These appear to be in the early stages of ripening. Each Sporocarp – the bright fruiting bodies you see – are around 5 mm (1/4 in) tall and 0.8 mm (3/64 in) in diameter, so they can be easily missed out in the field unless you keep an eye out for them. These were found on the underside of fallen bark on the ground.
This small but attractive fungi appears on dead twigs of broad-leaved trees in autumn and winter.
This tiny, brightly coloured slime mould is called Trichia botrytis. It thrives on dead wood, and is quite variable in colour.
This was found on the underside of loose bark, and autumn is the time of year that slime moulds mainly make their appearance.
Also called the Lawyer’s Wig, this can be quite a large and impressive mushroom with a tall cap. When it opens up the cap and white gills gradually blacken and dissolve into black ink from the edge upwards to release its spores. Eventually the cap will melt away completely until only the stem remains.
Seen late summer to autumn, it is found solitary or in groups on grass, soil, and waste areas, especially where the ground has been disturbed.
One of my favourite shrooms with its firey orange shades and fibrous cap. Found growing on rotting logs and stumps in coniferous woodland and very occasionally also on hardwoods. It also grows on woodchips used as mulch.
Fairly common and widespread in Britain, it can be seen June to November.
Whilst initially looking like ice crystals or coral, it is actually a slime mould – which is not a fungi but belongs to the kingdom Protozoa – single-celled organisms.
This colony was found covering a large area of a fallen and decaying tree trunk.
Although many slime mold species fruit on wood they do not form a penetrating and absorptive mass of hyphae in the wood substrate, but form structures called plasmodia which are naked (without cell walls) masses of protoplasm which can move and engulf particles of food in an amoeboid manner. Slime mold plasmodia creep about over the surfaces of materials, engulfing bacteria, spores of fungi and plants, protozoa, and particles of nonliving organic matter. At some point, plasmodia convert into spore-bearing structures.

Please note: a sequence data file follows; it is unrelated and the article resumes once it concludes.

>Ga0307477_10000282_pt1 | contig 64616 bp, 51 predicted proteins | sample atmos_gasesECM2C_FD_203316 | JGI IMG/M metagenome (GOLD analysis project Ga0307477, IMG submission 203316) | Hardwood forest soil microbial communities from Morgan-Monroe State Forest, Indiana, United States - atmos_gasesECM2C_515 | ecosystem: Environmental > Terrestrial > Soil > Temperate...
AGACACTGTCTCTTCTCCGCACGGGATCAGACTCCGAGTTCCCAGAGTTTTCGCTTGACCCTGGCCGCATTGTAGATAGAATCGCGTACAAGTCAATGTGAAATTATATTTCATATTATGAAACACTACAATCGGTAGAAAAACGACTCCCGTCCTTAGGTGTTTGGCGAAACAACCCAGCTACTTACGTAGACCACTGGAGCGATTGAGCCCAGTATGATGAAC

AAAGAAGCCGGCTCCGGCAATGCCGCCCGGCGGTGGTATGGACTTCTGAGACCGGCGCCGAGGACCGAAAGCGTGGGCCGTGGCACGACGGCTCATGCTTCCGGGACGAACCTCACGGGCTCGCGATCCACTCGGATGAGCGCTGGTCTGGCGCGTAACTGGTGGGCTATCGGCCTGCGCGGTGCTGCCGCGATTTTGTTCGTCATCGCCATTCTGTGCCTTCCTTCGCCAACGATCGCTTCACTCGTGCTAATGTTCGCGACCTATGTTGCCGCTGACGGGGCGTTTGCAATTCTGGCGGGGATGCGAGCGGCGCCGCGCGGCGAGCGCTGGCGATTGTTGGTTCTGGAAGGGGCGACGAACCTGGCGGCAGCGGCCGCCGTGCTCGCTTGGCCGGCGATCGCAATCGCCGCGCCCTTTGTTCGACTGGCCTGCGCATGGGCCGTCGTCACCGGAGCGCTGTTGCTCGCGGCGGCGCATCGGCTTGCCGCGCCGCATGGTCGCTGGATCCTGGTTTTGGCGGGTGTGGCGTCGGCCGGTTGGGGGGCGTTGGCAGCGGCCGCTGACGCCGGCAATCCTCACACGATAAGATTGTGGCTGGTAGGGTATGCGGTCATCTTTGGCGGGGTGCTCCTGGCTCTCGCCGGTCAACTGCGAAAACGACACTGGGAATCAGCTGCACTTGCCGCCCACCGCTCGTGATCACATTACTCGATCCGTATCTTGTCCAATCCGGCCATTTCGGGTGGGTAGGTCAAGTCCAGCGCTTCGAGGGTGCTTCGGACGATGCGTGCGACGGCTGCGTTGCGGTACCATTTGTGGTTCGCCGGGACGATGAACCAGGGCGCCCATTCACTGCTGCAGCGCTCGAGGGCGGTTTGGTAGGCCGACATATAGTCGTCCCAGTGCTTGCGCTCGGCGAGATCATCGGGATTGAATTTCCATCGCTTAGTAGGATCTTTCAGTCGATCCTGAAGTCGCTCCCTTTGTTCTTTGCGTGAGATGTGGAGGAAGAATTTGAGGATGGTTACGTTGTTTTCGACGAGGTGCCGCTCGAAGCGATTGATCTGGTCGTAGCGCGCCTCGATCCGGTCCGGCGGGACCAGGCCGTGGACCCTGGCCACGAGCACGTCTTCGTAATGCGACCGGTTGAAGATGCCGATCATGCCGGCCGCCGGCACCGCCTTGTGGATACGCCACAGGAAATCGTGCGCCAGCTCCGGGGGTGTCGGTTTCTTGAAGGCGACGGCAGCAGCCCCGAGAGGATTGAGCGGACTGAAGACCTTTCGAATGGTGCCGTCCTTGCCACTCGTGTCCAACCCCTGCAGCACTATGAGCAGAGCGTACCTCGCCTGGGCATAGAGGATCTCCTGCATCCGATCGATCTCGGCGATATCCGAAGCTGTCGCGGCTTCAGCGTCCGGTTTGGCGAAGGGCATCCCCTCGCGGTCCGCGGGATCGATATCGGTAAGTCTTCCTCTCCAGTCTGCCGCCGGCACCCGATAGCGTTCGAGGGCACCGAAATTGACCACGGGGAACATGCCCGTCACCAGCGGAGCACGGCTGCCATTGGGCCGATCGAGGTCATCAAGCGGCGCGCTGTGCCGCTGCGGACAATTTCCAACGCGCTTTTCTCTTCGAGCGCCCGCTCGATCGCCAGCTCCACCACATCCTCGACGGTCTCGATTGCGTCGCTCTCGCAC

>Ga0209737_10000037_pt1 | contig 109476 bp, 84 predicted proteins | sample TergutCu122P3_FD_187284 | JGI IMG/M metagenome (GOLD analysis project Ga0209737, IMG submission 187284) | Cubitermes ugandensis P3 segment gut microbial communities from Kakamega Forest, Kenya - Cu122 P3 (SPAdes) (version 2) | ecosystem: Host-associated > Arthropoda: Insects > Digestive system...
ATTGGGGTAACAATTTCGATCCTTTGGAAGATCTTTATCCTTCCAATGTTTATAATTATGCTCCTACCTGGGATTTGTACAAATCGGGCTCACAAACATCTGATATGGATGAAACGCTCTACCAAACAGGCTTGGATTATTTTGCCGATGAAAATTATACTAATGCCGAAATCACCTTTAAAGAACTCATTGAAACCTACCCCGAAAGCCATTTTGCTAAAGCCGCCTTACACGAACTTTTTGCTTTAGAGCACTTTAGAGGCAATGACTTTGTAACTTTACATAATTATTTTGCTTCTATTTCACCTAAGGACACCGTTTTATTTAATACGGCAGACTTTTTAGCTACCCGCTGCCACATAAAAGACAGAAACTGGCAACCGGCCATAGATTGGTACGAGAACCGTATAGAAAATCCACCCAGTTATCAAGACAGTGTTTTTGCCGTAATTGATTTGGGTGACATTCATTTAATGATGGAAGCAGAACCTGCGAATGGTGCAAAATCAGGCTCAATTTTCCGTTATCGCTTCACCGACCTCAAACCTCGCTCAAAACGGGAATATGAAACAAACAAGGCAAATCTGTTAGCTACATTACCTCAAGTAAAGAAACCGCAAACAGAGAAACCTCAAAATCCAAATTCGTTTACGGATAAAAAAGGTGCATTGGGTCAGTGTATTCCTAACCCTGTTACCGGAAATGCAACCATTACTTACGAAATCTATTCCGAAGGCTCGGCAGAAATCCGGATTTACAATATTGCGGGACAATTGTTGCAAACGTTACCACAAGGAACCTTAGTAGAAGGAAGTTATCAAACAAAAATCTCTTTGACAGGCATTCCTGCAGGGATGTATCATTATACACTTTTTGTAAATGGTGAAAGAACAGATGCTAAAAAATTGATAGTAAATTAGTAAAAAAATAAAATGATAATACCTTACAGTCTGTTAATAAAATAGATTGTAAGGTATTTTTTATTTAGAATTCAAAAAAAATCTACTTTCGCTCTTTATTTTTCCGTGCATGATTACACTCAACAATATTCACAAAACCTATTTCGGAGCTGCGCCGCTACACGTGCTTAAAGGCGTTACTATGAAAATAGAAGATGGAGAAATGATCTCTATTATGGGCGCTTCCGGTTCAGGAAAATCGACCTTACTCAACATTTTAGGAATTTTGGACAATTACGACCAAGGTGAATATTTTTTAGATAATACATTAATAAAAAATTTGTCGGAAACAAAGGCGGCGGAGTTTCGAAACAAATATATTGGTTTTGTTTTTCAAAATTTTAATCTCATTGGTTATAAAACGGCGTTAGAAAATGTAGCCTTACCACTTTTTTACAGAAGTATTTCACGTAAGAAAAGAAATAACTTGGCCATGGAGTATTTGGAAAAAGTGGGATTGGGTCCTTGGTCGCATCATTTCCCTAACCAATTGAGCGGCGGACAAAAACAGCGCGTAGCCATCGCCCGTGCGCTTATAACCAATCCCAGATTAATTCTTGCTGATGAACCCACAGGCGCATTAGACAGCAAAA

This is quite an attractive and colourful little mushroom which grows in large tufts on rotting tree stumps and logs. It is very similar to the Funeral Bell (Galerina marginata) which is deadly poisonous. This was found on a mossy White Willow which had fallen near the river.
This caused some excitement the other day in the Harvestmen group I am a part of. Note that the ‘A’ at the end in the title is not a typo, but is there because scientists have yet to name it! It was first discovered in Europe in the Netherlands back in 2004, and then in the UK in Worksop, Nottinghamshire in 2009. There are a few scattered records as this non-native species extends its range. Despite rigorous searches, its point of origin in the world has yet to be determined.
It has extremely long legs, up to 100 mm (4 in) in length, and an unusual dark metallic green sheen of the dorsal surface, especially in the male. It can form large congregations on shaded areas of walls of buildings which can be counted in their hundreds. Associated with stony ground, and found around buildings like houses and on brownfield sites and old industrial land.
Dicyrtomina saundersi is its name, and not an insect (although previously considered to be) but a springtail. There is a kind of ‘spaceman’ like figure in the pattern towards the head, and a distinct dark barred patch towards the rear of the abdomen which helps separate it from similar species.
It looked directly up at me here … and appears to have kinda smiled, or may be it was a grimace?
This is a young one, a juvenile, and a female with the pale cheeks. It is around 2 mm (5/64 in) long.
Seen all year round under stones and bark in various habitats. A native species, and fairly common and widespread throughout Britain.
You can double-click images to enlarge once passed the advertising landing page.
I really enjoy the autumn sunlight. It is less harsh and more gentle on the eye and the landscape it illuminates. The light was a at the back of these faded Bracken (Pteridium aquilinum) fronds when I took the image.
Philoscia muscorum has a dark stripe along the centre of its back. One of the ‘famous 5’ very common British species of woodlouse most likely to be seen.
Seen all year round, it forages for dead organic matter on which it feeds during the cover of night, hiding under stones, bark or logs during the day.
Woodlice can be quite a challenge to photo, not just because of their small size, but because they generally run off and hide again when disturbed. The camera flash can be problematic, too, for it tends to bounce off the shiny surface of the exoskeleton expressing ugly highlights. A diffuser helps, but control of the light can still be a challenge. To add, narrowing the aperture to around f/36 to get as much detail as possible means flash is essential. You are also outside of the ‘sweet spot’ for sharpness, but all depends on your lens and camera, too. And without a tripod, a steady hand is needed, so bracing on ‘anything’ using ‘everything’ is key.